We argue that the content and timing of this policy shift cannot be understood without taking into account the evolving demographic and political profile of the highly diverse but increasingly integrated Latin American immigrant groups in the US, and in particular their role in domestic politics. We trace the careful crafting of a special relationship between the president since he was presidential candidate and the community of Hispanic origin, the use of specific tools and policies, the arduous negotiations to cope with obstacles to immigration reform, the launching of executive actions to overcome the stalemate, and the subtle mechanisms that allowed Obama to rely on the Latino vote to win elections since 2008. The historical and statistical account in our article leads us to questions of relevance for political scientists and practitioners alike: Is the next presidential election the opportunity for Democrats to forge a new structural and sustainable re-alignment in the party’s electoral coalition? Would this finally be “the time of change” as Obama announced it in his first campaign?

Far from predicting an outcome, we point out to the potential impact of the presidential leadership on the articulation of electoral and governing coalitions in the long term. We place this variable in historical context and in a broader domestic politics dynamic. Here are some of our points.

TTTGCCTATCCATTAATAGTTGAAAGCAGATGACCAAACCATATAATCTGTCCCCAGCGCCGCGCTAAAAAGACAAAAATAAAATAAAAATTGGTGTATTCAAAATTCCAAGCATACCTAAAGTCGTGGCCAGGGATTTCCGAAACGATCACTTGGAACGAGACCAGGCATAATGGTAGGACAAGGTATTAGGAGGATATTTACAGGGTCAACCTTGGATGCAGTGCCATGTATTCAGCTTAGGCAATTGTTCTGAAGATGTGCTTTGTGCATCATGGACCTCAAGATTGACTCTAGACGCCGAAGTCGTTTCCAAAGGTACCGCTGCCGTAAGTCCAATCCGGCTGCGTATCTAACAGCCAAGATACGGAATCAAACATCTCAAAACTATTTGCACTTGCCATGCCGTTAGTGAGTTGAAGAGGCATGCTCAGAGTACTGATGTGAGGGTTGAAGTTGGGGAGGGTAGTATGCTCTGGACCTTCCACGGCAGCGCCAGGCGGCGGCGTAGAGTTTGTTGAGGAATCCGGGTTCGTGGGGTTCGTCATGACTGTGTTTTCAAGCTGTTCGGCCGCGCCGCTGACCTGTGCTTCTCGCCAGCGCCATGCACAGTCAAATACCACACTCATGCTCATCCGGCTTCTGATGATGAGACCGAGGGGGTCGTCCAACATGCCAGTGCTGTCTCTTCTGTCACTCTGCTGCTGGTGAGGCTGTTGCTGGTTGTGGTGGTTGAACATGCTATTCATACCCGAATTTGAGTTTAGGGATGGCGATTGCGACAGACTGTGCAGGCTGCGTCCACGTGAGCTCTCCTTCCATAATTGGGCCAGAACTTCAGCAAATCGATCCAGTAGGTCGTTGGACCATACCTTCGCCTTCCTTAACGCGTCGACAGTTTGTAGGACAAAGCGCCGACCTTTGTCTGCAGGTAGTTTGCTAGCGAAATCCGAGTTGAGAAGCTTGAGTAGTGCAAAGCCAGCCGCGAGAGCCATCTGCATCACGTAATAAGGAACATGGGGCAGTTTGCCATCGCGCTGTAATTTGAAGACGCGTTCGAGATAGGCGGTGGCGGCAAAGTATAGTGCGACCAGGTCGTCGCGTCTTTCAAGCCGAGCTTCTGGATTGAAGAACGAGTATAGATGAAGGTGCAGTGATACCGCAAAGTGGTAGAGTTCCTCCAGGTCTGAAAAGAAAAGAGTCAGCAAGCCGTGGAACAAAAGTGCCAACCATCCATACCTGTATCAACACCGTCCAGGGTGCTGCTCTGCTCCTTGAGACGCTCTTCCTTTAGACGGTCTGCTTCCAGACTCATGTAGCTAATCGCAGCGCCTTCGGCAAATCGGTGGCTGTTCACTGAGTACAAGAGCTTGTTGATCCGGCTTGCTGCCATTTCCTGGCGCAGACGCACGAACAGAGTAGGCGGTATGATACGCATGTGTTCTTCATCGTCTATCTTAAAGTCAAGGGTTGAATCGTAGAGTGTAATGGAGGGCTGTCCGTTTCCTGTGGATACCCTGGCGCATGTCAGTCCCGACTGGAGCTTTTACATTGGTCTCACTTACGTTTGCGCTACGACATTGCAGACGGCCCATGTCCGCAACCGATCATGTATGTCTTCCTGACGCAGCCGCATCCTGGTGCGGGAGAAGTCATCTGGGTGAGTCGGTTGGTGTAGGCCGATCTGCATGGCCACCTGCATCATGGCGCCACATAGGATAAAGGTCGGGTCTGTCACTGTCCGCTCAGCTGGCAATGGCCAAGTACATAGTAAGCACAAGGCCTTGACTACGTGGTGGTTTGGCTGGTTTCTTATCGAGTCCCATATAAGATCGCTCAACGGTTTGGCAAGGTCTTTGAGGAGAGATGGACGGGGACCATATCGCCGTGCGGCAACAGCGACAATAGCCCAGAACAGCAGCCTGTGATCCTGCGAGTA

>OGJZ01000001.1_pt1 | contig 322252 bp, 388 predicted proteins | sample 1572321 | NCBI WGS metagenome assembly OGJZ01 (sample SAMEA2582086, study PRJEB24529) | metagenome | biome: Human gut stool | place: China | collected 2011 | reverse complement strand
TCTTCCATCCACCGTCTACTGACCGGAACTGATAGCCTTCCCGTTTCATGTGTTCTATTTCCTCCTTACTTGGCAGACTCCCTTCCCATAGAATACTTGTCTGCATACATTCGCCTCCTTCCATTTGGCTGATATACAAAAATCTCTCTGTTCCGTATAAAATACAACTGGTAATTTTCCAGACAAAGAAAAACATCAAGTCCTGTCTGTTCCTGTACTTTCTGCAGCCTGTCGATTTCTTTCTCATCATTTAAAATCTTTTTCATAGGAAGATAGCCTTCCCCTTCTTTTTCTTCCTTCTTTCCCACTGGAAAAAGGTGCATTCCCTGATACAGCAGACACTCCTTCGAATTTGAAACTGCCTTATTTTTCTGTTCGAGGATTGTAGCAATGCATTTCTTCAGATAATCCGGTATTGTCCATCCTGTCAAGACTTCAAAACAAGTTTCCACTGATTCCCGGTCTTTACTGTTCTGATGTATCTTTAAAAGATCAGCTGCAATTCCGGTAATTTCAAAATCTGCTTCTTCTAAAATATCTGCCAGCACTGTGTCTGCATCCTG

First, we note that it would be problematic to generalize about a proper “latin” community. Immigrants of Hispanic descent in the US are a highly diverse group. Their potential capacity to mobilize politically is proved and, therefore, they have to be included in candidates’ political calculus. But the formation of a coherent and independent front is still a matter of controversy. In addition, their voting turnout is still very low.

Second, we build upon other studies to show that Latinos’ electoral behavior is likely to be shaped by a number of factors, not just the fate of immigration reform. As Matt Barreto and Gary Segura explain in detail in Latino America: How America’s Most Dynamic Population is Poised to Transform the Politics of the Nation, the latino vote has been influenced by several factors lately: immigration matters to (mostly first generation) immigrants but they also care about questions of equality, religion, security, economics, and candidates’ ties with the community. Thus, the overall impact of recent presidential actions on the entire Latino community may be limited. And it would be misleading to assume that Latinos might act as a captive constituency for any party.